Wet Flies

The rivers, streams, and creeks are open to trout fish for the summer.  There are many ways to fish these flowing waters.  One of the most effective ways would be fly fishing.  Fly fishing can be challenging, but it is very rewarding when you can figure out a pattern and start catching fish.

The two basic fly categories would be dry flies and wet flies.  In the first part of trout season the aquatic life is at the first stages and primarily found sub-surface.  This is a great time to utilize the use of wet flies.  Wet flies are designed to be fish sub-surface and generally have a bit of weight tied into them.

Wooly Buggers are a very versatile wet fly that can be stripped to mimic a small darting minnow, or can be fished under an indicator to act as a stonefly that has released its grasp to be washed down stream.

Other popular and effective wet flies are mayfly nymphs.  These flies come in many sizes and colors.  They also come with or without a bead head.  The bead headed versions add a little flash to help attract fish, and add a little weight to help them sink in faster flowing water.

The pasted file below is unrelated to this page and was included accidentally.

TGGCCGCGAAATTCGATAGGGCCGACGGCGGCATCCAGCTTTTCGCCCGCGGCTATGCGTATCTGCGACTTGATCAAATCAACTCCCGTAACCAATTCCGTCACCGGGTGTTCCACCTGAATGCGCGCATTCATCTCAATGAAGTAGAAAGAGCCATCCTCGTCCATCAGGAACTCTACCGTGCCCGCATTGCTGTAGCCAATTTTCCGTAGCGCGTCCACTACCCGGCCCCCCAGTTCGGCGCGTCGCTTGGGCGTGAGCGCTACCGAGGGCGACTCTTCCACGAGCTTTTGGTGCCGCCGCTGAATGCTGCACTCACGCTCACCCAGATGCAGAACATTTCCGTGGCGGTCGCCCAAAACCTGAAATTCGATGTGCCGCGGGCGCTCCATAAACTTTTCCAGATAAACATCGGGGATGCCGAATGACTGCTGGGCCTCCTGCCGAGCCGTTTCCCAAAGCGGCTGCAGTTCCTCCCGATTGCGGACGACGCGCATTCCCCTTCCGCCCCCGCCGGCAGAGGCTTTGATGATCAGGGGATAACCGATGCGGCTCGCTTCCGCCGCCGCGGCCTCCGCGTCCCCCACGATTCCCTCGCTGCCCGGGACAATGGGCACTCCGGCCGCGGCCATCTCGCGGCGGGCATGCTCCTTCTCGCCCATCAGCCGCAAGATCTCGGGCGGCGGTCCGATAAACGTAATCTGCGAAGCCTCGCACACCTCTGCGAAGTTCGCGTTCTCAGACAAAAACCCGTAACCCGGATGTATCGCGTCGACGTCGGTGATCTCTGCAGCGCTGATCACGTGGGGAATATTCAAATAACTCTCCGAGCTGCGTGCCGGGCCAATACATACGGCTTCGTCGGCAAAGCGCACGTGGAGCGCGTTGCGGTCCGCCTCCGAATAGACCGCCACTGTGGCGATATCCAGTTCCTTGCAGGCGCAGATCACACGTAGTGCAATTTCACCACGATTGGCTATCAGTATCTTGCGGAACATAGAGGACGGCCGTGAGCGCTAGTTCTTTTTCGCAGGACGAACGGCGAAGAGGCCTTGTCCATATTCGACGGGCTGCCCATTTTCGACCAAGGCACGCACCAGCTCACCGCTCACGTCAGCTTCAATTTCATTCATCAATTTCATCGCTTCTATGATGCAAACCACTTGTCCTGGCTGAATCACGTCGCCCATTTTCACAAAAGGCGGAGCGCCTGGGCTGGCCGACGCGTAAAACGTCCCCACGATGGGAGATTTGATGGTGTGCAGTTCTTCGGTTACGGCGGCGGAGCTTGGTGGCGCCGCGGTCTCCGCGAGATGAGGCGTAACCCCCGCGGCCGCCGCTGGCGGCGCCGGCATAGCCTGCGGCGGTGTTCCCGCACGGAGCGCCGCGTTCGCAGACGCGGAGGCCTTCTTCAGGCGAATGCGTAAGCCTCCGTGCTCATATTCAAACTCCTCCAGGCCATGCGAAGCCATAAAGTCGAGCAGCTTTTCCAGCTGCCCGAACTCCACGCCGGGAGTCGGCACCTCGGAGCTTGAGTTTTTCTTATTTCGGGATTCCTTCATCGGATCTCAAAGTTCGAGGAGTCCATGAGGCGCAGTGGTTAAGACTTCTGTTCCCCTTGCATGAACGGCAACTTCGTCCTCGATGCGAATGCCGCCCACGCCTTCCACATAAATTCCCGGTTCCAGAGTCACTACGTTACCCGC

Another fly that works well fished sub-surface would be an ant. These are considered to be terrestrials (meaning they don’t come from the water).  They come from land and fall into the water.  At this time of the year many terrestrials are washed into the water from snow melt and runoff.

Try fishing more than one fly under an indicator to increase your chance of hooking up.  Add small split-shot to fish your presentation in deep and fast moving riffles and pools.

 

Practice catch and release whenever possible.